As you may have heard, there are protests going on throughout the Arab world in the wake of the latest Israeli bombardment of Palestine. These photos were taken out of a bus window in Marrakech as the protesters beat on the side of the bus. The next day, I saw a similar protest in a small town called Skoura. As in America, it is the youth who are taking the lead in the peace movement. Go peace.
The first time I heard the Islamic call to prayer, I was on a rooftop in Essaouira watching the sun set over the harbor. As the call went out from the dozen or so minarets around the city, the sound built to a harmonic cacophony, and I was stunned. Imagine an air-raid siren with a beautiful and ancient melody.
My first reaction to Marrakech was that it reminded me of Bangkok or Mexico City. Street markets, hordes of people, trash, and the stench of carbon monoxide really take you to that special, post-apocalyptic place.
That being said, the specific similarities between Mexico and Morocco are myriad, as their respective development from ancient, native cultures toward modernity is strikingly analogous. Both lie just south of major economic powers who employ them as an affordable default tourist playground. The transport: buses, taxis, and donkeys. The food: beef, chicken, lamb, goat, spices, and fresh fruit. The topography: beaches, mountains, springs, desert, and palm trees. The people: friendly but always looking to fleece you for whatever loose change you might have jangling in your pocket. If it were a foot race to the first world, it would be neck and neck.
Trying to avoid people riding bicycles and mopeds inside the pedestrian section of a medina can be a difficult and harrowing experience, and repeatedly eating mouthfuls of exhaust sucks. In Marrakech, I saw a male tourist get barreled by two teenagers on a bicycle, which carried him about 15 feet after impact before he finally fell backward off the front wheel, which he had involuntarily straddled. It was comical in a violent, “Three Stooges” kind of way.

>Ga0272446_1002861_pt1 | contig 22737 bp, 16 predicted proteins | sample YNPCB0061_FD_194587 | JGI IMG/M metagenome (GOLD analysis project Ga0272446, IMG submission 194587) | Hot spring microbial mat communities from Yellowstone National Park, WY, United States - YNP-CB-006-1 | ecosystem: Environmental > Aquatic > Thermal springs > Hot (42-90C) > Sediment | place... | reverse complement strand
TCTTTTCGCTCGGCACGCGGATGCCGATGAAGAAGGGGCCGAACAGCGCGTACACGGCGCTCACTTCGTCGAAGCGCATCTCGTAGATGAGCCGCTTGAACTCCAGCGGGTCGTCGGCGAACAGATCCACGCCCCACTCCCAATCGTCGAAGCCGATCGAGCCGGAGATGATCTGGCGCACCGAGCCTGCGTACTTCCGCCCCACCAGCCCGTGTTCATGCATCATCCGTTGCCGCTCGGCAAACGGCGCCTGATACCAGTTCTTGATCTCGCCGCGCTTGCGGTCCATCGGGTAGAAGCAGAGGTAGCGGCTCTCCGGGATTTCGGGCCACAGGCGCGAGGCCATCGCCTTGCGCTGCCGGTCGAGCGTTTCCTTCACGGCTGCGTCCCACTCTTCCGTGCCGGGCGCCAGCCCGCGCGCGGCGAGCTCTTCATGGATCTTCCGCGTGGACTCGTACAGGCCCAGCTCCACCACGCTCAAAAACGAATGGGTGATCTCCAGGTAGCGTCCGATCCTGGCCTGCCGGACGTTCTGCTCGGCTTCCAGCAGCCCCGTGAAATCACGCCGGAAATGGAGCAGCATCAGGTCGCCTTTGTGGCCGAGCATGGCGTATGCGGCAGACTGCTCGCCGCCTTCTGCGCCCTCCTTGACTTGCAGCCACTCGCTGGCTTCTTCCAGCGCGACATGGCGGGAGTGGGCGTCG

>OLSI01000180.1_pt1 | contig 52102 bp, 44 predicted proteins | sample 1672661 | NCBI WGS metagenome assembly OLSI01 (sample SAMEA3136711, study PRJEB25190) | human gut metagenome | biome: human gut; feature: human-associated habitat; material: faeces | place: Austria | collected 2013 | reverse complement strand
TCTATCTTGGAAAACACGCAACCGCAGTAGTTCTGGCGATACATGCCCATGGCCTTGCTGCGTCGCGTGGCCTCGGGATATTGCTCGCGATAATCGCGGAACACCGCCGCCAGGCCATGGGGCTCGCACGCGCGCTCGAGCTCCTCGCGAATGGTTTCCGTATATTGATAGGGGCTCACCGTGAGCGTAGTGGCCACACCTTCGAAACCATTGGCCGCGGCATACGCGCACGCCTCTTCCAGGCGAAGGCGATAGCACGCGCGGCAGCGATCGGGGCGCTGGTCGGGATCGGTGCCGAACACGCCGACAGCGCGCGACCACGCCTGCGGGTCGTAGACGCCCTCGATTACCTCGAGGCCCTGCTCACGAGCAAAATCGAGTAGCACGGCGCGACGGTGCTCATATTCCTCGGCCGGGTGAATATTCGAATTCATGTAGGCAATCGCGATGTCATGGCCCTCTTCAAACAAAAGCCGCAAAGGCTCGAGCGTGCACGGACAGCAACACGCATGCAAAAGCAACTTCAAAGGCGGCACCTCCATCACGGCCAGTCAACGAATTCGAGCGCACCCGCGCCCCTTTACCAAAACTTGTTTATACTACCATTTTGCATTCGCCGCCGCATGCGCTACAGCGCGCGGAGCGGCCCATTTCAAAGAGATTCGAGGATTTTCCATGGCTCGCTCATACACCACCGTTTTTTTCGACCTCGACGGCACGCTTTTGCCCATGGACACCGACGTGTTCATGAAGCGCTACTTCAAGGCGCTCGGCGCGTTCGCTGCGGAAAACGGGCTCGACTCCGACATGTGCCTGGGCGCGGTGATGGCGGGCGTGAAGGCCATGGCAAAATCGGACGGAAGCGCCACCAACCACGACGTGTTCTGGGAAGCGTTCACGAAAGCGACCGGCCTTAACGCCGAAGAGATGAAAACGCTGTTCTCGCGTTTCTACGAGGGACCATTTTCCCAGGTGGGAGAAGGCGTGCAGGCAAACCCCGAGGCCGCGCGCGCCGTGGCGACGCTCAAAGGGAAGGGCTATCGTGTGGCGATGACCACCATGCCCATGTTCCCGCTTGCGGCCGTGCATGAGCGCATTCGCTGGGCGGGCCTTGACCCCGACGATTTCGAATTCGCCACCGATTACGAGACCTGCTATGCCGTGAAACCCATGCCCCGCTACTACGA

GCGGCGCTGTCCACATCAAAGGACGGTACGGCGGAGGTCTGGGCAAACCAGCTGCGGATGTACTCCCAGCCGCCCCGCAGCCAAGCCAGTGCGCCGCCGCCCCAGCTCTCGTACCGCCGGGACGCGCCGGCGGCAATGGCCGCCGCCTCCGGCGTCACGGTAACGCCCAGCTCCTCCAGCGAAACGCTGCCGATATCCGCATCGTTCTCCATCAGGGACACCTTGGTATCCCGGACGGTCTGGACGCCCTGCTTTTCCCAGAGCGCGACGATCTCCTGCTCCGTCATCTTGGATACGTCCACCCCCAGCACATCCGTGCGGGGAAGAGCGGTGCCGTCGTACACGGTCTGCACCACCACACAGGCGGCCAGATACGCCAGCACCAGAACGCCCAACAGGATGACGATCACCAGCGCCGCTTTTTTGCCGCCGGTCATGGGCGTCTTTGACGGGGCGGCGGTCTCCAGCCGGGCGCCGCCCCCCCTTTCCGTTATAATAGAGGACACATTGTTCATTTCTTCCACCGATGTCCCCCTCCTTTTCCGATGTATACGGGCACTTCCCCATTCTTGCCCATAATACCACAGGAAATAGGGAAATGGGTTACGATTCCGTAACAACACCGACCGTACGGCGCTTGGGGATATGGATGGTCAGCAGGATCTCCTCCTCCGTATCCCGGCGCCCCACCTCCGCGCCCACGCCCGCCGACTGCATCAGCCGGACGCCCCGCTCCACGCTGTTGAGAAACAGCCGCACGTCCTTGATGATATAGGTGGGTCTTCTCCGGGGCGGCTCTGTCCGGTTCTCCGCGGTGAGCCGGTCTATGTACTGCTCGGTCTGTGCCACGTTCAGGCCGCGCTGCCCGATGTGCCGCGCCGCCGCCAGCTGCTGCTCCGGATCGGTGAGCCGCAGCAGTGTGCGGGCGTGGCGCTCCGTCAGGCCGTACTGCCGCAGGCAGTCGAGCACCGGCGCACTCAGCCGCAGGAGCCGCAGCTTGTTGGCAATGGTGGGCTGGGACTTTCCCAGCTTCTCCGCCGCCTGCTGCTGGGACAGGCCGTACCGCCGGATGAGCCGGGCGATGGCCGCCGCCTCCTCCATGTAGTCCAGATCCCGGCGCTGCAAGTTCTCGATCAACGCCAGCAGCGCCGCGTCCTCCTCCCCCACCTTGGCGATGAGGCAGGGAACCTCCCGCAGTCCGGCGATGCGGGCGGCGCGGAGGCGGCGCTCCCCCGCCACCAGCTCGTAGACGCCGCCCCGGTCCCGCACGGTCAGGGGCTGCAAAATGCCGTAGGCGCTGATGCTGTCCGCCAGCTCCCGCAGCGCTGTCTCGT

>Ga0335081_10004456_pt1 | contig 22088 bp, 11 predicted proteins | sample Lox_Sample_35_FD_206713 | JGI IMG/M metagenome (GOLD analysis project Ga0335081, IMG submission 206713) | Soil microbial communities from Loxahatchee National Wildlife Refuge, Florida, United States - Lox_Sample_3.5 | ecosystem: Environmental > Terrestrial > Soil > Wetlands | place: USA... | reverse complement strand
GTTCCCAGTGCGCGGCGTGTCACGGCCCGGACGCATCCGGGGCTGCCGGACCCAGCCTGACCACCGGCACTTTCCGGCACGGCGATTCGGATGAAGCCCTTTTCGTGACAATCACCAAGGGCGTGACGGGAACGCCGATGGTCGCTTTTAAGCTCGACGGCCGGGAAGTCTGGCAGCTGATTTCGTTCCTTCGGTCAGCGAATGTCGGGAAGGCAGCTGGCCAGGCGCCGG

The Djemaa el-Fna in Marrakech is an amazing place with a lot of strange energy. This is the gigantic plaza you see on the tee-vee where they charm snakes and all that. Every evening, a labyrinth of food stalls appears and you can cheaply eat just about anything Moroccan. The best thing I tasted was at the Sheep Head Stand, and it was described to me as “cow tit” if mammary serves.
The orange juice stands are a godsend when you’re eating tons of meat. And it costs a quarter.
It is nearly impossible to find alcohol in Morocco, and when you do find it, you either feel like you’re at a speakeasy or you just feel ashamed of your white-devil, infidel self for drinking it.
Berbers are called Berbers because the Romans called them “Barbars,” because they thought them barbarous. Personally, I prefer to call them “Boo Bears.” No matter, they call themselves Imazighen or “the free people.” Against all odds, I have taken to their food and their music. They are a genuinely kind-hearted, peaceful people and I quite like them. In a nod to the modern world, I saw a Berber in a jellaba talking on a cell phone with a headset hidden under his pointed hood.
My broken French is getting a workout, as it is the second language of Morocco, although some Moroccans speak a bit of English. It’s exactly like in Lawrence of Arabia when the natives say to him, “English! Welcome!” Except after that they say, “New York?” “Chicago?” And I say “Texas,” and thankfully, I think that they’re not sure where that is.
On a completely unrelated note, how many times a year does “the oldest person in the world” die, anyway? It seems like this is at least the fifth time I’ve seen this headline in the past year.